Marijuana May Reduce Obesity

Can Marijuana Really Reduce Pot Bellies And Obesity?  Sep 2016 by Bruce Y. Lee ,Contributor

Attention, daily marijuana users: according to a recently published study, you may be more likely to have a lower body mass index (BMI) or less likely to be obese or overweight than non-users.

A study conducted by researchers from Yale published in the journal Nature consisted of giving mice cannabis and found that this suppressed their hypothalamic pro-opiomelanocortin (POMC) neurons.

The POMC neurons are a group of nerve cells in the brain that seem to tell you that you are full or at least not hungry.   

Obesity and weight are more complex than simply eat more, gain weight and eat less, lose weight.

Obesity is caused by the biological, behavioral, social, environmental, economic, cultural and other systems around you. Obesity is totally a systems problem.

Indeed, studies have shown that marijuana user may actually have lower BMIs.

The most recent is a study recently published in the Journal of Mental Health Policy and Economics.

In this study, University of Miami researchers determined that in a sample of over 13,000 people,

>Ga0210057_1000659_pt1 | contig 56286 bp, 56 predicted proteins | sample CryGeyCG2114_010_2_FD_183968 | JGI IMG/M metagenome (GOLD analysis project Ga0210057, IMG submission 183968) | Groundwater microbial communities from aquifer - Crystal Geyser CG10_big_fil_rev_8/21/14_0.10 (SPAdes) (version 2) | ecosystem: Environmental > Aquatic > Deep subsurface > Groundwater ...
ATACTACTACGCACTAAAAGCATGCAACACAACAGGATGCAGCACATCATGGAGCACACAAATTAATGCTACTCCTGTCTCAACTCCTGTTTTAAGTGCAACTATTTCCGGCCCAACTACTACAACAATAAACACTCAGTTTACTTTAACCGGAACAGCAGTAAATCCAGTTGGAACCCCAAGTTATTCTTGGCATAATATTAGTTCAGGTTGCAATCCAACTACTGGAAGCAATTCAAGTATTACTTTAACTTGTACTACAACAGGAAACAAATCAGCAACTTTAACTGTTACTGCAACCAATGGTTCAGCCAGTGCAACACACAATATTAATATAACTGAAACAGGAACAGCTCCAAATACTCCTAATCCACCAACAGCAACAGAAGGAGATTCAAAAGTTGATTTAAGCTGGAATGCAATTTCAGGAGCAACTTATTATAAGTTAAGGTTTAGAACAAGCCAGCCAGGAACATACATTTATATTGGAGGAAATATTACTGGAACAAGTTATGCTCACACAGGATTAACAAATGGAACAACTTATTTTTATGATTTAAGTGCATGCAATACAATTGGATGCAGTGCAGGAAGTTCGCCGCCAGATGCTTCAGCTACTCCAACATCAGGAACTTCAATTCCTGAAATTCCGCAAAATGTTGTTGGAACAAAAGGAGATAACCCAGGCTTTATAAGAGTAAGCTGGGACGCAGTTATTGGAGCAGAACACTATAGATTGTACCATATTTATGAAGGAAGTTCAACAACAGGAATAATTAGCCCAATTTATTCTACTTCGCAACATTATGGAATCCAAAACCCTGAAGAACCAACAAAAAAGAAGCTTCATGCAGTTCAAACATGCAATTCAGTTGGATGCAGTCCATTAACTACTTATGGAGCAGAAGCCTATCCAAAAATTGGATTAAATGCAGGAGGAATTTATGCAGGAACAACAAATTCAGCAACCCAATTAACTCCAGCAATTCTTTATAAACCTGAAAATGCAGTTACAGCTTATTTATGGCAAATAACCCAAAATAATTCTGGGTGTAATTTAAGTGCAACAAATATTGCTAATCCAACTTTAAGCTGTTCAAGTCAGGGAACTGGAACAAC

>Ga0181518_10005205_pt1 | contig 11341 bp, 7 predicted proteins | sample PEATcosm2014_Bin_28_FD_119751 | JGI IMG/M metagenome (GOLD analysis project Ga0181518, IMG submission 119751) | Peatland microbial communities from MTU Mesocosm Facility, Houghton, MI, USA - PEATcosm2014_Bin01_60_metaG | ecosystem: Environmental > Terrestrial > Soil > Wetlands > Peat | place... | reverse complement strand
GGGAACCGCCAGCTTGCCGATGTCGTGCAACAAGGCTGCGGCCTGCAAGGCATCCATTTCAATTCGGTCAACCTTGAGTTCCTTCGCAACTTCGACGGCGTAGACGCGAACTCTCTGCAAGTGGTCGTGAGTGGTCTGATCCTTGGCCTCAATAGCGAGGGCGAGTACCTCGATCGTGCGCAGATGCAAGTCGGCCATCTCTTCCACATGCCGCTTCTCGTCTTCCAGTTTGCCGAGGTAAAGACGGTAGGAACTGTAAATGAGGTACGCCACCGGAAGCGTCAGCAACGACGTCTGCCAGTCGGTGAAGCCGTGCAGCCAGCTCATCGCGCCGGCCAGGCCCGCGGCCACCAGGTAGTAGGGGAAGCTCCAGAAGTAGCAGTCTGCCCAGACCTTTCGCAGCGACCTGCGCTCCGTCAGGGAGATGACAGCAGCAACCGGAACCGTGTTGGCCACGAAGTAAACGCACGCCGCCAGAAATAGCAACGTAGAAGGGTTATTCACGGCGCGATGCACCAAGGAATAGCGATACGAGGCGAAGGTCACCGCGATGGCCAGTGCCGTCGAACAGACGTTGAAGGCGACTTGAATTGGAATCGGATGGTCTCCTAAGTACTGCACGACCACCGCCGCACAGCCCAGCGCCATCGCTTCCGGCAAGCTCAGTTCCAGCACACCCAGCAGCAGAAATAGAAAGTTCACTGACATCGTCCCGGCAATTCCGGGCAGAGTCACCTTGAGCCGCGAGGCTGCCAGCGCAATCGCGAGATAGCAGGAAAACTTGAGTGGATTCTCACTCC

• women who do the dope daily had on average BMIs approximately 3.1% lower than that of non-users. 
  • Men who had the herb each day had BMIs approximately 2.7% lower than that of non-users.

Another earlier study of the Inuit population published in Obesity Biology and Integrated Physiology found that pot users were on average thinner and had lower blood glucose levels. There are others such as this one in the American Journal of Epidemiology that have had similar results.

These studies may not have controlled for many other factors that may have been different between the users and non-users and be leading to the findings.

Maybe there are other qualities that pot users have that make them less likely to be overweight or obese.

For example,

  • do pot users live in neighborhoods that have better access to healthier foods?
  • Do they have more available money to purchase healthier foods or participate in physical activity?
  • Could pot be replacing higher-calorie food or beverage items such as alcohol?
  • Could they be getting more physical activity than non-users?

On the other hand, could cannabis have some effect on physiology and metabolism?

For instance, in a study published in Phytomedicine, researchers observed that rats injected with cannabis extract experienced less weight gain, lower blood sugar levels and up-regulation of various genes.

Yes, pot may be affecting the body in ways that we don’t yet realize.

Could marijuana have more positive medicinal effects than currently realized? Case in point, as reported recently in the American Journal of Public Health, medical marijuana legalization may be associated with reduced opioid use and overuse.

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